Report critical of FAA oversight at ValuJet
Report says official 'falsified' job application
May 11, 1997
WASHINGTON (CNN)--- A Federal Aviation Administration official assigned to oversee ValuJet Airlines' maintenance had falsified his job application and wasn't familiar with aircraft operations, CNN has learned.
That revelation is contained in a 122-page report by the Transportation Department's Office of Inspector General, which evaluated the FAA's supervision of ValuJet after Flight 592 plunged into the Florida Everglades.
The DC-9 went down a year ago Sunday after fire erupted in the cargo hold. All 110 people on board were killed.
A source familiar with the inspector general's report told CNN that officials with the National Transportation Safety Board began questioning the qualifications of FAA inspector David J. Harper during hearings held several months ago in Miami. The board asked for further background information on Harper, who oversaw ValuJet maintenance from September 1994 to August 1995.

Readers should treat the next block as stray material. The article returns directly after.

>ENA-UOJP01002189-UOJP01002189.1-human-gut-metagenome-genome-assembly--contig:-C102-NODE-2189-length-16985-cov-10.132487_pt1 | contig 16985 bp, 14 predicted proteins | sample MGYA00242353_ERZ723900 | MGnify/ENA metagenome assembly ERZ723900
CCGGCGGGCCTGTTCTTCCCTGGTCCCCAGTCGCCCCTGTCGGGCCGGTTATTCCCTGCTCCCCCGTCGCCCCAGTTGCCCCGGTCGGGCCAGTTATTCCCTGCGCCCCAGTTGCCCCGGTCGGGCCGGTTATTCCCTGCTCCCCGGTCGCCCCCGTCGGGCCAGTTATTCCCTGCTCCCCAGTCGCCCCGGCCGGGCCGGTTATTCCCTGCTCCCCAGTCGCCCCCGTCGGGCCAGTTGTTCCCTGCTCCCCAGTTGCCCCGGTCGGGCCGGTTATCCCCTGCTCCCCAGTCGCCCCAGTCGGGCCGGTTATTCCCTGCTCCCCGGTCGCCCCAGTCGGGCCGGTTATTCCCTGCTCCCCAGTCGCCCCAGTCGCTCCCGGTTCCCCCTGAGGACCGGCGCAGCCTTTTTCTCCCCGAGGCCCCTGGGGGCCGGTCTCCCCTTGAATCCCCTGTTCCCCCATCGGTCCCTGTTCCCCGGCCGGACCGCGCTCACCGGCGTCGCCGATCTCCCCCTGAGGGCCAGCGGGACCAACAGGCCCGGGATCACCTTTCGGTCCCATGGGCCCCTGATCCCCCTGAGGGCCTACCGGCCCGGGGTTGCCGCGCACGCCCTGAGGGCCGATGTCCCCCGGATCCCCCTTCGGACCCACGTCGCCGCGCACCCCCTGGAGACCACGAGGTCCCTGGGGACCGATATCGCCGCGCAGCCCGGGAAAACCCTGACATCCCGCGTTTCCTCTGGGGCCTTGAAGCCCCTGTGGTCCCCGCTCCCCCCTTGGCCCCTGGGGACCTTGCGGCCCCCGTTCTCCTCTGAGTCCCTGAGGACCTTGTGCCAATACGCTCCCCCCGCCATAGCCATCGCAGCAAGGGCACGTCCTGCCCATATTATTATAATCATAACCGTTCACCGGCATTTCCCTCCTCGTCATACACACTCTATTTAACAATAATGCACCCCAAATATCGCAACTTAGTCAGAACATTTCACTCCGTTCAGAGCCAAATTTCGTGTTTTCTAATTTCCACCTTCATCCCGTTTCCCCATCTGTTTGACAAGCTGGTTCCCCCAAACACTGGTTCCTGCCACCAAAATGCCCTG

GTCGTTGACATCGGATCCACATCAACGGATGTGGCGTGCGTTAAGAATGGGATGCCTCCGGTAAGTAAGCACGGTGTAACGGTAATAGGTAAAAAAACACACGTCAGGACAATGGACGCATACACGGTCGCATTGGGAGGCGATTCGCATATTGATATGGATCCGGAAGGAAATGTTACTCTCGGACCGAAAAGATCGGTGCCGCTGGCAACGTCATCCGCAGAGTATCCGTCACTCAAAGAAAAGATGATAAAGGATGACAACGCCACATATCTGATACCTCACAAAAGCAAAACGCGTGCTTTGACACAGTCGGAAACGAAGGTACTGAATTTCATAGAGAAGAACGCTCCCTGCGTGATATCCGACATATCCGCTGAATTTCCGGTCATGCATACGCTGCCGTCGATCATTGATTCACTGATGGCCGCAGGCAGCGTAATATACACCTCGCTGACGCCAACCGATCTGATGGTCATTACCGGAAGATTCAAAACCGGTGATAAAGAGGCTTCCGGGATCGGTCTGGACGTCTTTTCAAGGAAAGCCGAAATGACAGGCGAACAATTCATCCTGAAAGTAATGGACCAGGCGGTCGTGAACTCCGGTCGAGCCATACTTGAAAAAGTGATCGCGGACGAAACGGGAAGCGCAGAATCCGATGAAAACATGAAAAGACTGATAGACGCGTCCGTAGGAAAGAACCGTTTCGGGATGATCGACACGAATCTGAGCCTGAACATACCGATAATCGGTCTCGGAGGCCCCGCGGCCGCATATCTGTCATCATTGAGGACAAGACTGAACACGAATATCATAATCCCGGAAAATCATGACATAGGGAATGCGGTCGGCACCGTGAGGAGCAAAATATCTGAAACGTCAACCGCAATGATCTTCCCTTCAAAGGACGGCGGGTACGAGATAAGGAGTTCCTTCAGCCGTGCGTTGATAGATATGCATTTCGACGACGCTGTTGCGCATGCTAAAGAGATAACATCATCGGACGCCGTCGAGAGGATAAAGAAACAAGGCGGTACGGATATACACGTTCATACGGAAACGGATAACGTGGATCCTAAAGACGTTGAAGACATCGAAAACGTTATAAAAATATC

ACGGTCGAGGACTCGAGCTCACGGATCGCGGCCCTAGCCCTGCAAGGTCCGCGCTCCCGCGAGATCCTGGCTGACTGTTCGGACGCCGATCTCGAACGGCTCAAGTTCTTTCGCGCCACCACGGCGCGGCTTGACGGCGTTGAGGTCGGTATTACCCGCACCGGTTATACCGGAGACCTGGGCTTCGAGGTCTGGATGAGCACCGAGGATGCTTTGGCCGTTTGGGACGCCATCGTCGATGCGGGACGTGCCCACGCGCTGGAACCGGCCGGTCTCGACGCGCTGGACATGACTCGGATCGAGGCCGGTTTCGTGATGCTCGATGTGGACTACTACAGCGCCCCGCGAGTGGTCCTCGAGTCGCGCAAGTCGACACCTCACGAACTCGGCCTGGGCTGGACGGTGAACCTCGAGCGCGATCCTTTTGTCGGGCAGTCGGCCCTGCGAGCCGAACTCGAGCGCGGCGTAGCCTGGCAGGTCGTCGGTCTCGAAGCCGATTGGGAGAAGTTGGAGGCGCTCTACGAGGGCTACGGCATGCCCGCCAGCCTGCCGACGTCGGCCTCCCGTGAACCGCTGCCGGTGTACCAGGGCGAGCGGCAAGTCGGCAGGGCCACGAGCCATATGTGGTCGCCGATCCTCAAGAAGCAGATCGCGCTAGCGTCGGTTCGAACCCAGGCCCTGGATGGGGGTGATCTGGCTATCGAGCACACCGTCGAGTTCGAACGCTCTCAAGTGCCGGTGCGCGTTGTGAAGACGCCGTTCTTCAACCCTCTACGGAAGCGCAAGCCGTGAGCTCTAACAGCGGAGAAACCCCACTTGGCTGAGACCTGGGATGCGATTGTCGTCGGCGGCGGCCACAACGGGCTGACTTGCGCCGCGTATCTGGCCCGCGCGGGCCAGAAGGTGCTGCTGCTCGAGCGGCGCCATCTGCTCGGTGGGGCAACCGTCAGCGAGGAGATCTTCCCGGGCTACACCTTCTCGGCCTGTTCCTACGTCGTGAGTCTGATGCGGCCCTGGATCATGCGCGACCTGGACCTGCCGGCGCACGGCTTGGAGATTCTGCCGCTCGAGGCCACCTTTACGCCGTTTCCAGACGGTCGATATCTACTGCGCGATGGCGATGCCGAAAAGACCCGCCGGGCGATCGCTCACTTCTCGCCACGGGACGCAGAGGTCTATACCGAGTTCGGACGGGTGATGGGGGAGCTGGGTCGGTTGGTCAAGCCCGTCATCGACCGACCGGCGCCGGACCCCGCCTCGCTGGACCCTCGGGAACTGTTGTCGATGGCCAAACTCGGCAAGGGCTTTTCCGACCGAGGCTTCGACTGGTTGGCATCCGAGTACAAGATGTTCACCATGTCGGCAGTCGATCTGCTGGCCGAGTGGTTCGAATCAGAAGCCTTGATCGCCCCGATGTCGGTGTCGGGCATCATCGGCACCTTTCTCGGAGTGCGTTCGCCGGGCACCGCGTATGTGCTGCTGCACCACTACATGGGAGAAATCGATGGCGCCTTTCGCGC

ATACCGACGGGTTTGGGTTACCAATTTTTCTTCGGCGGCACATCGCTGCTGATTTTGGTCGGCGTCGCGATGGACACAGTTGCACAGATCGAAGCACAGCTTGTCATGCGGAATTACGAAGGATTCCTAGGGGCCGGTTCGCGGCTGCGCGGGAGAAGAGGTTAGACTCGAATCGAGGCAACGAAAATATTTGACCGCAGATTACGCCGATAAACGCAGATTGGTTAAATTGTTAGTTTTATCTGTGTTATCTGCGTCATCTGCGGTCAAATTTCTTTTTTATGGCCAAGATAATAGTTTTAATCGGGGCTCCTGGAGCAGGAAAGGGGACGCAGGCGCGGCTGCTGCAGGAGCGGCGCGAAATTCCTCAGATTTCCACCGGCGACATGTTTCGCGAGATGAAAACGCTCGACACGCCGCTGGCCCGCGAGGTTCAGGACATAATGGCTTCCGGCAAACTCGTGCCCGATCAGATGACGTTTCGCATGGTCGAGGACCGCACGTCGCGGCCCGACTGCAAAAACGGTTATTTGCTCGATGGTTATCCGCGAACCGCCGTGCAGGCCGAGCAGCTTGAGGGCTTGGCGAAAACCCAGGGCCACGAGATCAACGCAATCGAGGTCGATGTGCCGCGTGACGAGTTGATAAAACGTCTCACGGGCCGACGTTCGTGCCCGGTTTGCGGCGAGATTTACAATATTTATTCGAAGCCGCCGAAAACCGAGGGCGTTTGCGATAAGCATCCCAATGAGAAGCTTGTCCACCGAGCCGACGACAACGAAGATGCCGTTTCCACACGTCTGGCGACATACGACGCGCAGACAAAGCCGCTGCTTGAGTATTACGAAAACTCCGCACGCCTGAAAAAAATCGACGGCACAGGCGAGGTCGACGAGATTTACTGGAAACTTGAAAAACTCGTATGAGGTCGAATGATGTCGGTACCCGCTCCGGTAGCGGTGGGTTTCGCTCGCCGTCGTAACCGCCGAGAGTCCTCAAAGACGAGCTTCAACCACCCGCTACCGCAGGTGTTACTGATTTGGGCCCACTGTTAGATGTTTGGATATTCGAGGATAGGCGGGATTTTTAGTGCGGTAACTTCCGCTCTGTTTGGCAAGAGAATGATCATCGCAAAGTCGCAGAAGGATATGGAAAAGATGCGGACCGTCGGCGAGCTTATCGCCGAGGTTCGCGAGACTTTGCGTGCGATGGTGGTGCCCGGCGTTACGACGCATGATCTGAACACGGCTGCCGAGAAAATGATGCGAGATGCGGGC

The April 3 report quoted nine FAA inspectors as saying Harper did not have enough civilian aviation experience to properly oversee ValuJet maintenance. They said he didn't understand terminology and had no idea how to evaluate ValuJet's maintenance problems, the source told CNN.
Four of the inspectors said they told their supervisors of Harper's "lack of general knowledge of aircraft operations," the source said.
The report said Harper's FAA personnel files "disclosed that he falsified his civil experience as an aircraft mechanic" on his FAA application.
Harper could not immediately be reached for comment. But in a June 26, 1996, interview with investigators, Harper denied he lied about his experience or was hired because of preferential treatment.
He said he did not know what he could have done differently in ValuJet's oversight, the inspector general's report said.CNN Correspondent Susan Candiotti contributed to this report.
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